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Bakhambile Skhosana, Natalspruit

Art institute of Chicago,


A self-described “visual activist,” Zanele Muholi aims—in both their photographs and social activism—to redefine the face of Africa and combat violence against the LGBT community. In 2006 they began a series of portraits, Faces and Phases, celebrating black lesbians in Africa. The photographs became an archive of positive images of black queer culture, in their words “marking, mapping, and preserving an often invisible community for posterity.” Muholi counters oppression by ensuring visibility, giving human expression to otherwise faceless statistics. In the vein of August Sander, whose photographs of the people of Germany catalogued a range of professions, they have documented this community’s rich diversity by photographing actresses, soccer players, scholars, dancers, filmmakers, writers, activists, and others. In each of these compelling portraits, their subjects face the camera with forcefulness and dignity.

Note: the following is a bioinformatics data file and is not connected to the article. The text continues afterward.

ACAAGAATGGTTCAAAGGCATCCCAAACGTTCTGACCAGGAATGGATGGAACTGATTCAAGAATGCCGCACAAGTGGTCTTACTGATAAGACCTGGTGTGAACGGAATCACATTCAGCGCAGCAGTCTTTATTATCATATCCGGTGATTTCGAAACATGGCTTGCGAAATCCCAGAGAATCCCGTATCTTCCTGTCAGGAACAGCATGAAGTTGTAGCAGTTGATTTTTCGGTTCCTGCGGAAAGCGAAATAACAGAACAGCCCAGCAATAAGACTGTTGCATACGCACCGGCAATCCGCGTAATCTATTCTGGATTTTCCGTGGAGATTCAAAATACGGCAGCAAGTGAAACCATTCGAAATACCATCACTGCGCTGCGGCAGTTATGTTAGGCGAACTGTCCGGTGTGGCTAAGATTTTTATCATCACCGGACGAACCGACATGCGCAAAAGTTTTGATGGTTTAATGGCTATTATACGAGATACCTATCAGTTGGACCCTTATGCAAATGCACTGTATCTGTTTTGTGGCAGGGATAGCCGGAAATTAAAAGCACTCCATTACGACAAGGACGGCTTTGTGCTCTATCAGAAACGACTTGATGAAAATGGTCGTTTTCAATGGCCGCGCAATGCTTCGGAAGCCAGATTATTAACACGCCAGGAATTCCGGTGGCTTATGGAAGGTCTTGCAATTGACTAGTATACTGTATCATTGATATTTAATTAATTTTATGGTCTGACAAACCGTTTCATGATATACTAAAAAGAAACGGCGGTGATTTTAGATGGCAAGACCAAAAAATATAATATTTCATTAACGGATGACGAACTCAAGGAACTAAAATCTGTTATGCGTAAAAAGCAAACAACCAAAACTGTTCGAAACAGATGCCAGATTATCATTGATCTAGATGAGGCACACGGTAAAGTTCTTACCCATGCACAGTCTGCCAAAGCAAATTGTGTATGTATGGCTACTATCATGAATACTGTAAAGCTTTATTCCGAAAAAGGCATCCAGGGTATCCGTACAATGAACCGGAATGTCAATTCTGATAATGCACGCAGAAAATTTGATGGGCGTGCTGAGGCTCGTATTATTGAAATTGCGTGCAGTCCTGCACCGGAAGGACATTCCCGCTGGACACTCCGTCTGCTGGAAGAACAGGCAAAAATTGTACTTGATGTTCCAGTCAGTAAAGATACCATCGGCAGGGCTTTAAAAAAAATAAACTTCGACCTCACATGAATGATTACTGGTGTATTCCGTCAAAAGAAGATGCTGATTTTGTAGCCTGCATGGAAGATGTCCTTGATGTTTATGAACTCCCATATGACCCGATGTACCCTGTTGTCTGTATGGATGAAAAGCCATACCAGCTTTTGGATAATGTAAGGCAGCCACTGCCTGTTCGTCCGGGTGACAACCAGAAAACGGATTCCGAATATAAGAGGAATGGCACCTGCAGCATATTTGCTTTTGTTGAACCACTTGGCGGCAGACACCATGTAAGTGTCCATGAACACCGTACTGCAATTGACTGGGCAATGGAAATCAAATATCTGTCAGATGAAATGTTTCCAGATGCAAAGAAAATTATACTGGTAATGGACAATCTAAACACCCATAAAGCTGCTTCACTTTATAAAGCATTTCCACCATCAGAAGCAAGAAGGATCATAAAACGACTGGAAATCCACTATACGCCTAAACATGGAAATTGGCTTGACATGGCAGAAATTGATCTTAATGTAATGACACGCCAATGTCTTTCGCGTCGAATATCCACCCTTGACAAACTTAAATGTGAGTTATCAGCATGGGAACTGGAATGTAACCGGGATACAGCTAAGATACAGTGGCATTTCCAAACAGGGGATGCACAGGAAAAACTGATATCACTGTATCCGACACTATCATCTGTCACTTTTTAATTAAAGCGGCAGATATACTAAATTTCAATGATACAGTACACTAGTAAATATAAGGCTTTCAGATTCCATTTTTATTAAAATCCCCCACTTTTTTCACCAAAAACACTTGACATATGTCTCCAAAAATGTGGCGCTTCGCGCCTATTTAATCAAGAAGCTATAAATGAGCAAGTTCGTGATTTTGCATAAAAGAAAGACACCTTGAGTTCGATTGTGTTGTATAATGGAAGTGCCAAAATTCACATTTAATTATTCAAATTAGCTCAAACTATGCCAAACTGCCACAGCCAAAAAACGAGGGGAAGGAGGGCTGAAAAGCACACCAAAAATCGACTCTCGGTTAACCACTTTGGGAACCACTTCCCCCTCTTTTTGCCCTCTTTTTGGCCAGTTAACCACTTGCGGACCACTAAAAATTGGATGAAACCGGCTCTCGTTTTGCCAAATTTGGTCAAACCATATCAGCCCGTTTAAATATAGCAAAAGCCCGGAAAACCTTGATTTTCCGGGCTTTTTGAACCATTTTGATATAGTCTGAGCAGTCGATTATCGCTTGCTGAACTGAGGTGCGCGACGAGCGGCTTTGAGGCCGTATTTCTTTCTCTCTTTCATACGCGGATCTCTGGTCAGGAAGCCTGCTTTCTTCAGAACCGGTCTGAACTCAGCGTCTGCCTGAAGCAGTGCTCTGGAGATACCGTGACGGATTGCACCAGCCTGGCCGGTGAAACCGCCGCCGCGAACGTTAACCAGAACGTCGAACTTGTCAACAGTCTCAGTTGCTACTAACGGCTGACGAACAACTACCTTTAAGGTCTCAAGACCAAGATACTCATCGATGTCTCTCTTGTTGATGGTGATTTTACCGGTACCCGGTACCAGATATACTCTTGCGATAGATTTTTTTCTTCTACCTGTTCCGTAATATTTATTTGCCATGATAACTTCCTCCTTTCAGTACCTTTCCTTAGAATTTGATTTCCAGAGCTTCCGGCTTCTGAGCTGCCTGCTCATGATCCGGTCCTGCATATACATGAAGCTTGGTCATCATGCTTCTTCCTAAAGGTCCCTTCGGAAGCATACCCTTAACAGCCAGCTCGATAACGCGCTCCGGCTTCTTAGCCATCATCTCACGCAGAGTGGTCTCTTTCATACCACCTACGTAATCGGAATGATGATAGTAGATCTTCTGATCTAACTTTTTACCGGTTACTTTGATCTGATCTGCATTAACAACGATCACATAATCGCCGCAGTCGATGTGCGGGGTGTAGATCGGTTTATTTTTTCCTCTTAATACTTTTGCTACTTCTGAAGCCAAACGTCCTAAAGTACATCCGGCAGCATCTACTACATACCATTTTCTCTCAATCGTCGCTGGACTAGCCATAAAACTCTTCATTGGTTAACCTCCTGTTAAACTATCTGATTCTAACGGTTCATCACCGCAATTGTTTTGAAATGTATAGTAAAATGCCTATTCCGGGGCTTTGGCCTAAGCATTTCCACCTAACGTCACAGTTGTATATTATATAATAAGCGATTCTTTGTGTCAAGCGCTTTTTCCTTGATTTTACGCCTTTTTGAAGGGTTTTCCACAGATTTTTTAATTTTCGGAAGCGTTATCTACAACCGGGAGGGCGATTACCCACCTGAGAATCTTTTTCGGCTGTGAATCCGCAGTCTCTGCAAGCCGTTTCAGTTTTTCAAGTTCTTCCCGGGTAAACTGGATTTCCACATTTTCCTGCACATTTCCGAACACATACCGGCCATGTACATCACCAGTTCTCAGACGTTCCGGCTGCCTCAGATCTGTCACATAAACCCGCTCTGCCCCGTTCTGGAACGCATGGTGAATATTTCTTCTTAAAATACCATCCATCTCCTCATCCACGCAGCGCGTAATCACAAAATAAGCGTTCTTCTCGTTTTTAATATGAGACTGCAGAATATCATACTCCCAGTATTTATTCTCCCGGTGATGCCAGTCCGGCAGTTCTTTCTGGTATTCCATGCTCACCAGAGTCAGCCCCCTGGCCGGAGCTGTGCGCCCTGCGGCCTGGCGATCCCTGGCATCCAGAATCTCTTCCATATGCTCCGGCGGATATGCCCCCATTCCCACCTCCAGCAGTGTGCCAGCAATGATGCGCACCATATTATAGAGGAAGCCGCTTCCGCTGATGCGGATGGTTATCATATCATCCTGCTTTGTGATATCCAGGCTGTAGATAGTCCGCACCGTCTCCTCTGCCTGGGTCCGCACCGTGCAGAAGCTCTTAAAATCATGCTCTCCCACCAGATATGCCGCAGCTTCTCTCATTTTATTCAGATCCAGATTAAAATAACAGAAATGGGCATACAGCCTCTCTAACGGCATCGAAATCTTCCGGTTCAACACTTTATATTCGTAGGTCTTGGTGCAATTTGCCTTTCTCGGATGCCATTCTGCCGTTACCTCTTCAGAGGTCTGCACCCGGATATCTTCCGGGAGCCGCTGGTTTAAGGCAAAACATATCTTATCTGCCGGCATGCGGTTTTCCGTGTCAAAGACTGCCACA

MEDIUM: Gelatin silver print, from the series ""Faces & Phases,"" edition 2/8
ART FORM: Photograph"